EXCLUSIVE: Mining industry implicated in multiple rapes and murders faces no “real consequences” after lobbying Trudeau 33 times in just over a year
On January 17, 2018, then Minister of International Trade, Francois-Philippe Champagne, announced the establishment of a new position.
For many, it was good news. Trudeau’s promised Canadian Ombudsperson for Responsible Enterprise came with the “ironclad” guarantee that an independent official would have the power to compel documents and witnesses for their investigations into corporations.
The Justice Centre for Constitutional Freedoms has announced it is representing another esthetic salon against Jessica Yaniv at the British Columbia Human Rights Tribunal.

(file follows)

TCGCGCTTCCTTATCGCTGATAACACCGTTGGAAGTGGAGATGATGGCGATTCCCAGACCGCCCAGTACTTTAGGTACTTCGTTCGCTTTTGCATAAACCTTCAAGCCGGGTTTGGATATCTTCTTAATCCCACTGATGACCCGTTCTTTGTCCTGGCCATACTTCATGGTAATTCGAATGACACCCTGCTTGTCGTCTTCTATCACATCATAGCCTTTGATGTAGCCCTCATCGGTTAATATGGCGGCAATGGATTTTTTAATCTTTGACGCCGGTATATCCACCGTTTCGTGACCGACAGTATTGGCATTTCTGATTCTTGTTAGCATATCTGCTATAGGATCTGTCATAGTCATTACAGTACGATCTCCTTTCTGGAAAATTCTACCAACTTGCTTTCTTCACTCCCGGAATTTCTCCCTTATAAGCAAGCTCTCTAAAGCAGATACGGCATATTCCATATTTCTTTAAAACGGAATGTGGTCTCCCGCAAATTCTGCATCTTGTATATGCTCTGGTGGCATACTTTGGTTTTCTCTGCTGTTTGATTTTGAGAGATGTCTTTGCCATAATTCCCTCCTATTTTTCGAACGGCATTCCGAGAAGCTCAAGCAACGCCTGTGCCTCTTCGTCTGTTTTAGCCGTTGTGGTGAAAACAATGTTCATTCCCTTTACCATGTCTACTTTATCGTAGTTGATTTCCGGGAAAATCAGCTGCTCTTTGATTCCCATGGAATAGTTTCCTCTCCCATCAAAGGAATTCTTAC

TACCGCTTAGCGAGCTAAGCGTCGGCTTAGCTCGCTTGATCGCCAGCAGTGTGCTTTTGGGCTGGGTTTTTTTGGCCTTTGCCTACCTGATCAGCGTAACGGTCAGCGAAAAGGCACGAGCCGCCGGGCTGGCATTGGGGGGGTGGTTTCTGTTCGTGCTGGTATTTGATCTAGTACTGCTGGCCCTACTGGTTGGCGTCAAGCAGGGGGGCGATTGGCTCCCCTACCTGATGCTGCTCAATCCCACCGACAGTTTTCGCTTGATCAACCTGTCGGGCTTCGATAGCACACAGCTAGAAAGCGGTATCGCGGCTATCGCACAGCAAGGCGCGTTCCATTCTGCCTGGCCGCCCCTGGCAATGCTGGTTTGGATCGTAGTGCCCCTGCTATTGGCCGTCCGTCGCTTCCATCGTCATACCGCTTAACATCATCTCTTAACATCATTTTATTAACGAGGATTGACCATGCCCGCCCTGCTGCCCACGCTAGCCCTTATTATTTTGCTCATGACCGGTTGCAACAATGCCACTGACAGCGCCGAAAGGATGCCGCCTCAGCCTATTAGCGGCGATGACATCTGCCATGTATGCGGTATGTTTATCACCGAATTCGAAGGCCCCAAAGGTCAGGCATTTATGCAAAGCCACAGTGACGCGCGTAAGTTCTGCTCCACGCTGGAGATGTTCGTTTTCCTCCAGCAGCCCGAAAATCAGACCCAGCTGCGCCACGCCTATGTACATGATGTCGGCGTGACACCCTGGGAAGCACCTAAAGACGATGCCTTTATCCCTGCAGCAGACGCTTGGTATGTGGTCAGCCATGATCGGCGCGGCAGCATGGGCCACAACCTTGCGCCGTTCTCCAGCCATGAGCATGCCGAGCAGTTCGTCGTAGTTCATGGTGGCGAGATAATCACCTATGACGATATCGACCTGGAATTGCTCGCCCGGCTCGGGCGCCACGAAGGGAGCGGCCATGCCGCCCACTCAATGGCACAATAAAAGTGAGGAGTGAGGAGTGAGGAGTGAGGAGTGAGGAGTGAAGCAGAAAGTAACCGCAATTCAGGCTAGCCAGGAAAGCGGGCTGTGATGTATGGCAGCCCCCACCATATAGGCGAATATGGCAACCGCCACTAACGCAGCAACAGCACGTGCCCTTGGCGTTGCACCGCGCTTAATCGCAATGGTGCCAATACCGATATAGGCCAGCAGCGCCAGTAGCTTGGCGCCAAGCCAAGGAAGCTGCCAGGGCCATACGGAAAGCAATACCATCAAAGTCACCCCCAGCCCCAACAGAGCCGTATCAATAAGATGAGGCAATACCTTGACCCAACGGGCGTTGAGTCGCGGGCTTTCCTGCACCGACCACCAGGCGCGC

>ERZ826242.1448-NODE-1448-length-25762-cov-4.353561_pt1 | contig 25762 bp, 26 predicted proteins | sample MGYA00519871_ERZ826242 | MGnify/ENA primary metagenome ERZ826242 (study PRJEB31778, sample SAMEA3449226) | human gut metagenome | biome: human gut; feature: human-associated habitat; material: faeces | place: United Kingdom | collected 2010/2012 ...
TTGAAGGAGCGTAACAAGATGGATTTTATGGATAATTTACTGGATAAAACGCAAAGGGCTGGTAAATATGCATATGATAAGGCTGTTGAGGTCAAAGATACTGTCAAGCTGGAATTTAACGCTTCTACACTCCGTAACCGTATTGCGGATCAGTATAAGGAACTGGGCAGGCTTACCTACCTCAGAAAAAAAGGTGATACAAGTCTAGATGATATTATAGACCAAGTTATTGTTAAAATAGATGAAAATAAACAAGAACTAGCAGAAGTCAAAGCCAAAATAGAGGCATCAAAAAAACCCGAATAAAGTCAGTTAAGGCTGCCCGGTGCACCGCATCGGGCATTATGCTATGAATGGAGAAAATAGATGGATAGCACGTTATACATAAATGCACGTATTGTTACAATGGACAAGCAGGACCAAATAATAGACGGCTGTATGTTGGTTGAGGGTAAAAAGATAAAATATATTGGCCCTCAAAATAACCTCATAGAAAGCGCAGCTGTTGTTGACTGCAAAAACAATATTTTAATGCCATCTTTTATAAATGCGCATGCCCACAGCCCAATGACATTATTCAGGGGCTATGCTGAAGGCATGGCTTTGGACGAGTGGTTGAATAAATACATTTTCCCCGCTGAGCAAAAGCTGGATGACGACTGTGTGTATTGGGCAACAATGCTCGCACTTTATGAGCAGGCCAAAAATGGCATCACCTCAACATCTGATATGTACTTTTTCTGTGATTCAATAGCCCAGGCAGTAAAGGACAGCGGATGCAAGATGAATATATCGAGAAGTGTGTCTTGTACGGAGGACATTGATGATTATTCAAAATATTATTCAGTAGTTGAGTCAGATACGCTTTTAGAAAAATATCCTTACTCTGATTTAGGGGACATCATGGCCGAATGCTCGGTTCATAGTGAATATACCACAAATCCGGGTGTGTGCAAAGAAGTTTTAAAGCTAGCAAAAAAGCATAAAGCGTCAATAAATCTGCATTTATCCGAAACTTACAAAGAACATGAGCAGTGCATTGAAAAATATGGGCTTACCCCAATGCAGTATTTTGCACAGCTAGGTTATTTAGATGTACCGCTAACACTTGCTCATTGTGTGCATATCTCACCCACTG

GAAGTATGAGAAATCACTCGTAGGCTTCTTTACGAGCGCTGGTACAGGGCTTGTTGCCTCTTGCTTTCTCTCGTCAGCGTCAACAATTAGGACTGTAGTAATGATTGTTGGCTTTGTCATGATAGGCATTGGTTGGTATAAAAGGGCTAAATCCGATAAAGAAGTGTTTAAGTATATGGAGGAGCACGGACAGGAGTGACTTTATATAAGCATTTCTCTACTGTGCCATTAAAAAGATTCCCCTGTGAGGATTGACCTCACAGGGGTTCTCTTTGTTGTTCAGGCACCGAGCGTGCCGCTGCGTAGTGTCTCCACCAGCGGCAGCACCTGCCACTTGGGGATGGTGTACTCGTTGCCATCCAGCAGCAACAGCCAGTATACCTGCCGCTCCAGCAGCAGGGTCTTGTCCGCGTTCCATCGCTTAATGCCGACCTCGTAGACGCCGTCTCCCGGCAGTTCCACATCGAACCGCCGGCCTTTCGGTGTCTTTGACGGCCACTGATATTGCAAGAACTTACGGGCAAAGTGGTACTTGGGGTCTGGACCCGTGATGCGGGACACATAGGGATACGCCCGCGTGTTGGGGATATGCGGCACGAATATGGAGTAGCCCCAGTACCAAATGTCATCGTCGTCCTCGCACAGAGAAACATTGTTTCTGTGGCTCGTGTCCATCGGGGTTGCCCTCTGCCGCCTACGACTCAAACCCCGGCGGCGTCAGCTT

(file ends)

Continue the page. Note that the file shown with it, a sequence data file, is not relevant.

The She Point Beauty Salon, owned and operated by women of the Sikh religion, has become the newest target for Yaniv’s litigation after declining Yaniv a Brazilian wax. Yaniv then demanded a leg wax, but was also refused on the same grounds. In their Tuesday morning Press Release, the Justice Centre notes that leg waxes are performed in private with the client undressed or nude from the waist down. Citing religious and safety reasons, the salon refused Yaniv service.
The interaction occurred in August 2019, with the claim being filed at the BCHRT in October—the same month Yaniv lost a number of other identical complaints at the Tribunals. The complaints, made against mostly immigrant-owned aesthetic salons, were advanced due to some of the salon’s refusal to provide waxing services to Yaniv’s male scrotum. Other salons were asked to provide services to other parts of Yaniv’s body, but declined. All did so on grounds related to safety and/or religious restrictions on intimate-area touching between unrelated, unmarried males and females.